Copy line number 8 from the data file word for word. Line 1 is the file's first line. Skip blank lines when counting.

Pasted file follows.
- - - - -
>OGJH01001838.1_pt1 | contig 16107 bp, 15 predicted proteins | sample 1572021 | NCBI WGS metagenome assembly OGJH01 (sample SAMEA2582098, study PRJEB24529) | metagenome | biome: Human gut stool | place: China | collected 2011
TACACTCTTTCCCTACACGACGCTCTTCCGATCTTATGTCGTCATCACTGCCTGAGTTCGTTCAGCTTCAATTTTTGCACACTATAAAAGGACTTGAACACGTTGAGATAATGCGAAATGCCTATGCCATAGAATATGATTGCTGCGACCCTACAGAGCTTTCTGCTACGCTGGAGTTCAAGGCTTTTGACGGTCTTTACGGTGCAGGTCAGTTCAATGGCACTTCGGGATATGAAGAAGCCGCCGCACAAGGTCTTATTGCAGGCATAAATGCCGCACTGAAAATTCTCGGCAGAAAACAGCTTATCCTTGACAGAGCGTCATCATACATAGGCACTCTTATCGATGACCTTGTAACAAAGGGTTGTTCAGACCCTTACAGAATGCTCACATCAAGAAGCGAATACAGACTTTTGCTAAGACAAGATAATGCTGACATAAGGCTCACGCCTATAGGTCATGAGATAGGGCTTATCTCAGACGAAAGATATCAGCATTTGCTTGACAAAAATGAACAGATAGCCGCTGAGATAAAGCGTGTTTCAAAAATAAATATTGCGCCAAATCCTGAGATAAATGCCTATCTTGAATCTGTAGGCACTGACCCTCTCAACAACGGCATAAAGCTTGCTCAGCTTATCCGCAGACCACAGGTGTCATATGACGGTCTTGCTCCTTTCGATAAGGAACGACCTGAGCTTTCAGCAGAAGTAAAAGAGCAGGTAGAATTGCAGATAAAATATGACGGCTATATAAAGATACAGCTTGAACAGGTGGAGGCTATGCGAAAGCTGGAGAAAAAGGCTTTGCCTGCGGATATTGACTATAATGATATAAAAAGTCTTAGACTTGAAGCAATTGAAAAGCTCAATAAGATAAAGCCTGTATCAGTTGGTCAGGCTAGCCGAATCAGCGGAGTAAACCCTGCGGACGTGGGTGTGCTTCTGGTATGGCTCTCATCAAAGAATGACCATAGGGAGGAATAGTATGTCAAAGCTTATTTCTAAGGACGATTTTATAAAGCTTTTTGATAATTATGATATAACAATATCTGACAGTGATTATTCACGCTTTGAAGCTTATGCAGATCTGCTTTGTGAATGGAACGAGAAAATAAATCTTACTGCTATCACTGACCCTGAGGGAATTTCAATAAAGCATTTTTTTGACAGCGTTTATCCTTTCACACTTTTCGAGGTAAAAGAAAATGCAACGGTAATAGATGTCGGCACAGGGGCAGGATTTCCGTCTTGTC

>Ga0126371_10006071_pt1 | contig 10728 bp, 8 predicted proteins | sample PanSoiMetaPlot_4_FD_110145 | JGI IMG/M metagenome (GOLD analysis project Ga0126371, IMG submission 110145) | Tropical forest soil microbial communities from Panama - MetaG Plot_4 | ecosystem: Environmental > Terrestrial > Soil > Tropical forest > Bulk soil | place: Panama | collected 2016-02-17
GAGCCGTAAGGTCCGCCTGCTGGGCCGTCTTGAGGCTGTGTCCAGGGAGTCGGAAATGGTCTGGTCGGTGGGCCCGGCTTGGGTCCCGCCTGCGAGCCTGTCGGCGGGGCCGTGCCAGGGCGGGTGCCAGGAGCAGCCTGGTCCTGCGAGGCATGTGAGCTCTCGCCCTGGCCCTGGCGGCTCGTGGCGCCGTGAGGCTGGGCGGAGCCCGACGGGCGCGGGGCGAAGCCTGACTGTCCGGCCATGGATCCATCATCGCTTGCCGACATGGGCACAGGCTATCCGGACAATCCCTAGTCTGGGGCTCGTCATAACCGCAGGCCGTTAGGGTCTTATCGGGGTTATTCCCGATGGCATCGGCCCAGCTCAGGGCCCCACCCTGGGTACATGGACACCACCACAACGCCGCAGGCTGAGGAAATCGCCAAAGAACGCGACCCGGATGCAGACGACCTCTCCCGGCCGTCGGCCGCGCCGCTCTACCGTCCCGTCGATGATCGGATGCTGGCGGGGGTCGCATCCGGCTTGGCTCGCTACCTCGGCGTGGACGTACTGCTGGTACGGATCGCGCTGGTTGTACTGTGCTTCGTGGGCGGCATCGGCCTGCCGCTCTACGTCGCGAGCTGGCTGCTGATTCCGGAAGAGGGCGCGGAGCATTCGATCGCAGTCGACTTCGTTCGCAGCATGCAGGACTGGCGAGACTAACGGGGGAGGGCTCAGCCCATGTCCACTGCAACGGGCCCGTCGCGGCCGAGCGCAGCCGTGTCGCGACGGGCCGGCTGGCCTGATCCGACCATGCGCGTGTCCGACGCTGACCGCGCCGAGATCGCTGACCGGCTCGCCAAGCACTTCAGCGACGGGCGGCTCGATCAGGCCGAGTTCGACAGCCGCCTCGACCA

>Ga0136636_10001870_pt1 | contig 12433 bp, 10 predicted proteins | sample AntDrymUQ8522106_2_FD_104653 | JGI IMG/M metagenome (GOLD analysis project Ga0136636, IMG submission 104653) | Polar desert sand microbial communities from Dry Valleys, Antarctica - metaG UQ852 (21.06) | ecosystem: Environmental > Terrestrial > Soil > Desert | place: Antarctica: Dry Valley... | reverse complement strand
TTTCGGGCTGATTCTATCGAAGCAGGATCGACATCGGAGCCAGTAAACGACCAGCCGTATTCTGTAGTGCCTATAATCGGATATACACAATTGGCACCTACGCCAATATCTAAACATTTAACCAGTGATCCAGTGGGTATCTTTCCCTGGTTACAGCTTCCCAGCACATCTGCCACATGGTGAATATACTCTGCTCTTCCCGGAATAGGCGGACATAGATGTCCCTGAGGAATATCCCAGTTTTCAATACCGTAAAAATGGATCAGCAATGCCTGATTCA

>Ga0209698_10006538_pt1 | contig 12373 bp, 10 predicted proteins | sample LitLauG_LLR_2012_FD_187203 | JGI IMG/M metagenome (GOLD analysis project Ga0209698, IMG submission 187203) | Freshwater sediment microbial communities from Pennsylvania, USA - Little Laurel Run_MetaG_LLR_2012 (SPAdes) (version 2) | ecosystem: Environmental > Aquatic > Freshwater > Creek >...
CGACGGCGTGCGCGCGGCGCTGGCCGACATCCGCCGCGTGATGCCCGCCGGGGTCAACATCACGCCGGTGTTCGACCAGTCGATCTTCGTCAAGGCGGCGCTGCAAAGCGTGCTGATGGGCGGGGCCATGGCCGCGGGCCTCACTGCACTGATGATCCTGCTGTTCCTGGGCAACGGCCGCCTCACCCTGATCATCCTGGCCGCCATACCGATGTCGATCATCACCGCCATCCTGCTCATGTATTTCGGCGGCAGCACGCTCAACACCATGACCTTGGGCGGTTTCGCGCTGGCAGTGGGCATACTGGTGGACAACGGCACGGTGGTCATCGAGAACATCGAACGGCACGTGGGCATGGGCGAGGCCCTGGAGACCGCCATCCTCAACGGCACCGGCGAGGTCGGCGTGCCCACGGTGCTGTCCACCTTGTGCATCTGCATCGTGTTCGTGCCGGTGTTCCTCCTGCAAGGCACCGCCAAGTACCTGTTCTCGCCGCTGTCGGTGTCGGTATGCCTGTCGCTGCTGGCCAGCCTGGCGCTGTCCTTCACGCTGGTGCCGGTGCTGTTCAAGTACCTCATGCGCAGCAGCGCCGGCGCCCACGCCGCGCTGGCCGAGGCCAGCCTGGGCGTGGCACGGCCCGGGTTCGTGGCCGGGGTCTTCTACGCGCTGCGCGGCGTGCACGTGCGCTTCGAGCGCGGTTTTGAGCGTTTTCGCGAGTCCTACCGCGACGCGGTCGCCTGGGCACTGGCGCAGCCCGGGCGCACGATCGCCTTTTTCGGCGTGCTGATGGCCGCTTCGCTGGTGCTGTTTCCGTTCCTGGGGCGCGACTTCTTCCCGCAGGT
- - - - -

CGACGGCGTGCGCGCGGCGCTGGCCGACATCCGCCGCGTGATGCCCGCCGGGGTCAACATCACGCCGGTGTTCGACCAGTCGATCTTCGTCAAGGCGGCGCTGCAAAGCGTGCTGATGGGCGGGGCCATGGCCGCGGGCCTCACTGCACTGATGATCCTGCTGTTCCTGGGCAACGGCCGCCTCACCCTGATCATCCTGGCCGCCATACCGATGTCGATCATCACCGCCATCCTGCTCATGTATTTCGGCGGCAGCACGCTCAACACCATGACCTTGGGCGGTTTCGCGCTGGCAGTGGGCATACTGGTGGACAACGGCACGGTGGTCATCGAGAACATCGAACGGCACGTGGGCATGGGCGAGGCCCTGGAGACCGCCATCCTCAACGGCACCGGCGAGGTCGGCGTGCCCACGGTGCTGTCCACCTTGTGCATCTGCATCGTGTTCGTGCCGGTGTTCCTCCTGCAAGGCACCGCCAAGTACCTGTTCTCGCCGCTGTCGGTGTCGGTATGCCTGTCGCTGCTGGCCAGCCTGGCGCTGTCCTTCACGCTGGTGCCGGTGCTGTTCAAGTACCTCATGCGCAGCAGCGCCGGCGCCCACGCCGCGCTGGCCGAGGCCAGCCTGGGCGTGGCACGGCCCGGGTTCGTGGCCGGGGTCTTCTACGCGCTGCGCGGCGTGCACGTGCGCTTCGAGCGCGGTTTTGAGCGTTTTCGCGAGTCCTACCGCGACGCGGTCGCCTGGGCACTGGCGCAGCCCGGGCGCACGATCGCCTTTTTCGGCGTGCTGATGGCCGCTTCGCTGGTGCTGTTTCCGTTCCTGGGGCGCGACTTCTTCCCGCAGGT